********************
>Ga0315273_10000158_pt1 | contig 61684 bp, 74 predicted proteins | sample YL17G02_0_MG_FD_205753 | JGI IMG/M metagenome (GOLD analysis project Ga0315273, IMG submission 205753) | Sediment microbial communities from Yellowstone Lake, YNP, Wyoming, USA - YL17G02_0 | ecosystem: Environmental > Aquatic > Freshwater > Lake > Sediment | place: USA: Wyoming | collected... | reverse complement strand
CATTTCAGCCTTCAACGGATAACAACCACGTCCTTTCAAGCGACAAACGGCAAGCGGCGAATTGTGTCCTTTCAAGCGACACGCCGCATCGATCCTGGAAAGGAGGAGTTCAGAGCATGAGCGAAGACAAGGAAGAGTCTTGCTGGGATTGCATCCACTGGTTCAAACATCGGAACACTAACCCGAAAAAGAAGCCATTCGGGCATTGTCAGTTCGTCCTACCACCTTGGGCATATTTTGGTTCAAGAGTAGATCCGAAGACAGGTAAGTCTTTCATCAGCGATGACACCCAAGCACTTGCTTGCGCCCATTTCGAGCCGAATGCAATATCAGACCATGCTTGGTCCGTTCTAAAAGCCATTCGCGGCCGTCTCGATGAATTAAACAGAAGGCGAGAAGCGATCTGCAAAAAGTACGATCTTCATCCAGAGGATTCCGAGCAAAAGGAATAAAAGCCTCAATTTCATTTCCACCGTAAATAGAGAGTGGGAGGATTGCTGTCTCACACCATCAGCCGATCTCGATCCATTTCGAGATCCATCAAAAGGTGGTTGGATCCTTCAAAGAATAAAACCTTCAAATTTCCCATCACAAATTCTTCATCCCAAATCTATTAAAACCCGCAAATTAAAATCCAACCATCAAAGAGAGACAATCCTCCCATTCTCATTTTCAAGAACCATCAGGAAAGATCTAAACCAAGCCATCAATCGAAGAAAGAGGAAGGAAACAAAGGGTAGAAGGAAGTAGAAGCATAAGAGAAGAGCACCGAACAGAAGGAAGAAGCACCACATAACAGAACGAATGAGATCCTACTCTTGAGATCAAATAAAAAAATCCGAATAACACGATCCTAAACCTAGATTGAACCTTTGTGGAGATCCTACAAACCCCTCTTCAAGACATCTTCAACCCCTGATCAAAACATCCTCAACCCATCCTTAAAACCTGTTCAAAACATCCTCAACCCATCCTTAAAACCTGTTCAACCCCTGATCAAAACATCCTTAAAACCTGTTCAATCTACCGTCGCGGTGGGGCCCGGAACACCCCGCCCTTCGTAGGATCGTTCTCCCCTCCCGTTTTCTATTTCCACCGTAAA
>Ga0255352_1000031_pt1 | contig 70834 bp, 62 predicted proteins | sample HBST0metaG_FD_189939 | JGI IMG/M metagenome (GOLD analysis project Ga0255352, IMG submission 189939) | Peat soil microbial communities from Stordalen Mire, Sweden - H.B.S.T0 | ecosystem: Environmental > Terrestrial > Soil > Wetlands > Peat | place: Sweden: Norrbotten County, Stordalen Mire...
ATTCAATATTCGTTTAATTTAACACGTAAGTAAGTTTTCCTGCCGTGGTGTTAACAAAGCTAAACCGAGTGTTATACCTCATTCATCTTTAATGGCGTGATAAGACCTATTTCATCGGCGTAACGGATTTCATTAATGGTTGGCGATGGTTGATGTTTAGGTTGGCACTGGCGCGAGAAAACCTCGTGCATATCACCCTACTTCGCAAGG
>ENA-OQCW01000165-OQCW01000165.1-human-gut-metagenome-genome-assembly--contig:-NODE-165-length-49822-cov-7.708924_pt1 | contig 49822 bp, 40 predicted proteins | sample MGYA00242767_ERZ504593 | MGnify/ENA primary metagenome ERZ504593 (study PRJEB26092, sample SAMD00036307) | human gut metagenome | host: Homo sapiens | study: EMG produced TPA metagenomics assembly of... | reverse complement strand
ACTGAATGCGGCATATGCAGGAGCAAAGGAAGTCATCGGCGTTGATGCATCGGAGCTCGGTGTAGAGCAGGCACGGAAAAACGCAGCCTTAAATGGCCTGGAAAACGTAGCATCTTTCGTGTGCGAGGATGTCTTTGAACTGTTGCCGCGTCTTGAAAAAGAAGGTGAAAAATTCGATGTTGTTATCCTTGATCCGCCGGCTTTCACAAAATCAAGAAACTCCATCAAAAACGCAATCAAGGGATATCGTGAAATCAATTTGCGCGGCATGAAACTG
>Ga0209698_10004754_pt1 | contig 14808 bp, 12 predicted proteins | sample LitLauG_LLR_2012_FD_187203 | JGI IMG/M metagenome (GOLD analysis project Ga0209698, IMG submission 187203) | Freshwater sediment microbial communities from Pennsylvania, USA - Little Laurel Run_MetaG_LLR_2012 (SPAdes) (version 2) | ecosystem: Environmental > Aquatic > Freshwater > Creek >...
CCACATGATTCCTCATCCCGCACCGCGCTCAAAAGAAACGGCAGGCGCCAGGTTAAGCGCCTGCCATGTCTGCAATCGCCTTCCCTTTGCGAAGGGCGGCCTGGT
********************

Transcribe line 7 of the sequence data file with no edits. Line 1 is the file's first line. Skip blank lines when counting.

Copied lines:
>Ga0209698_10004754_pt1 | contig 14808 bp, 12 predicted proteins | sample LitLauG_LLR_2012_FD_187203 | JGI IMG/M metagenome (GOLD analysis project Ga0209698, IMG submission 187203) | Freshwater sediment microbial communities from Pennsylvania, USA - Little Laurel Run_MetaG_LLR_2012 (SPAdes) (version 2) | ecosystem: Environmental > Aquatic > Freshwater > Creek >...